Oscar Hugh Lipscomb
|Archbishop Emeritus of Mobile|
|Appointed||July 29, 1980|
|Installed||November 16, 1980|
|Term ended||April 2, 2008|
|Predecessor||John Lawrence May|
|Successor||Thomas John Rodi|
|Ordination||July 15, 1956|
|Consecration||November 16, 1980|
by John L. May, William Benedict Friend, and Raymond W. Lessard
|Born||September 21, 1931|
|Previous post||Chancellor of Roman Catholic Archdiocese of Mobile|
Oscar Hugh Lipscomb (born September 21, 1931, Mobile, Alabama) is the retired Roman Catholic Archbishop of Mobile, Alabama. Lipscomb's retirement was accepted by the Holy See April 2, 2008. He was the first Archbishop of Mobile and its eighth bishop.
1 Life and ministry
2 See also
4 External links
5 Episcopal succession
Life and ministry
Lipscomb attended McGill-Toolen Catholic High School in Mobile, then known as McGill Institute, where today an athletic complex is named in his honor. After graduating from McGill in 1949, he entered St. Bernard Junior Seminary and College in Cullman, Alabama. In 1951, he entered the Pontifical North American College seminary in Rome and was there until his ordination in 1956. He was ordained to the priesthood for the Roman Catholic Diocese of Mobile-Birmingham on July 15, 1956, at the Basilica dei Santi Apostoli in Rome. He acquired an M.A.degree in history, in 1960 and a Ph.D. degree in history from the Catholic University of America (CUA) in 1963.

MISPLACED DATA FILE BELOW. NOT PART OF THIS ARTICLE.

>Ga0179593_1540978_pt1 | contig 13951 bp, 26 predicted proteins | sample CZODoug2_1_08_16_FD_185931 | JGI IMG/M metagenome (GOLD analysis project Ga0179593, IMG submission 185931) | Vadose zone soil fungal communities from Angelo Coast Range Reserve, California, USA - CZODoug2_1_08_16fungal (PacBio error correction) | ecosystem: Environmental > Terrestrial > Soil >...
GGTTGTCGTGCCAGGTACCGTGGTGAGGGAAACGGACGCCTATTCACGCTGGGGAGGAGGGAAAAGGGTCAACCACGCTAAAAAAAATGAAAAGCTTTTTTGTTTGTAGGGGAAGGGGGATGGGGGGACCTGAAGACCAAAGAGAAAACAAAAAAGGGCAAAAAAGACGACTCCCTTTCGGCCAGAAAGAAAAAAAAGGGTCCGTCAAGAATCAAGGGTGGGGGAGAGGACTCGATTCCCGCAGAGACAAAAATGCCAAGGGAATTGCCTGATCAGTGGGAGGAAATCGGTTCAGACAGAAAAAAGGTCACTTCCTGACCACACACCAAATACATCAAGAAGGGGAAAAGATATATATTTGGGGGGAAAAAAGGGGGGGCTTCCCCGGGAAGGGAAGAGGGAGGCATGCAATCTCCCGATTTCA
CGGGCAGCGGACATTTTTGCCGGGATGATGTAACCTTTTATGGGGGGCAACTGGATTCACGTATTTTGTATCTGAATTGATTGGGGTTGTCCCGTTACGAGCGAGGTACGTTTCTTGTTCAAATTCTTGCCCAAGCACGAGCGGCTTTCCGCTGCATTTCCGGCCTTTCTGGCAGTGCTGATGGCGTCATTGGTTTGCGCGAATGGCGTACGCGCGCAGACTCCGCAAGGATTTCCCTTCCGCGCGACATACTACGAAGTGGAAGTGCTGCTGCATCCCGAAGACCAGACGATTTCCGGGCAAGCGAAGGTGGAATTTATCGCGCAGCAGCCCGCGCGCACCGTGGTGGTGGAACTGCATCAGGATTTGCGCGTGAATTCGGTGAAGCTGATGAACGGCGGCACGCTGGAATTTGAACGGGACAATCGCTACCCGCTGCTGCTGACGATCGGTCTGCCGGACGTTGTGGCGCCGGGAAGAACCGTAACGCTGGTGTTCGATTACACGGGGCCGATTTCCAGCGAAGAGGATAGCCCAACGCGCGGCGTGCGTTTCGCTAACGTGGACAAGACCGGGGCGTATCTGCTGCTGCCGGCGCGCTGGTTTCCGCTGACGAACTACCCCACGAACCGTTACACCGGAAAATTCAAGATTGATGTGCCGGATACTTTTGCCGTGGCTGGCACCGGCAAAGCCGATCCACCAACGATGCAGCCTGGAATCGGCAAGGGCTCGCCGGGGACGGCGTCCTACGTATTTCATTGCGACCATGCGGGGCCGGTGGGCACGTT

Lipscomb served as a parish priest in Mobile and as an educator at McGill Institute and Spring Hill College. He was appointed chancellor of the Mobile archdiocese in 1966 and served in that capacity until he was appointed Archbishop of Mobile in 1980. He was appointed Archbishop of Mobile on July 29, 1980, and consecrated on November 16, 1980, by his immediate predecessor, Archbishop John May. The Diocese of Mobile was elevated to the Archdiocese of Mobile on the date Lipscomb was appointed its first archbishop.
Lipscomb came into the national spotlight in the United States in the early 1990s due to the controversy involving the Reverend David Trosch, a priest of the archdiocese serving in Magnolia Springs, a community in south Baldwin County southeast of Mobile. Trosch sparked the controversy by his anti-abortion statements advocating the theory of justifiable homicide in the case of killing abortion providers, and his attempt to place an advertisement in the Mobile Press-Register newspaper with his original cartoon showing a man pointing a gun at a doctor who was holding a knife over a pregnant woman. Lipscomb offered Trosch "the alternative of publicly abiding by (the Archbishop's) judgment on this erroneous teaching or relinquishing his public position in the church." Lipscomb removed Trosch from his pastoral assignments in August 1993 and suspended him from pastoral duties in a disciplinary action which was less strict than a censure, allowing Trosch to continue saying Mass but limiting him to having "no public persona in the Church." Trosch maintained a website under the name of a non-profit organization called "Life Enterprises Unlimited" based in Mobile, Alabama until the time of his death, in which he criticized many people whom he characterized as "hell-bound sinners" including Archbishop Lipscomb.
For many years, Lipscomb was a member of the Joint International Commission for Theological Dialogue Between the Catholic Church and the Orthodox Church.
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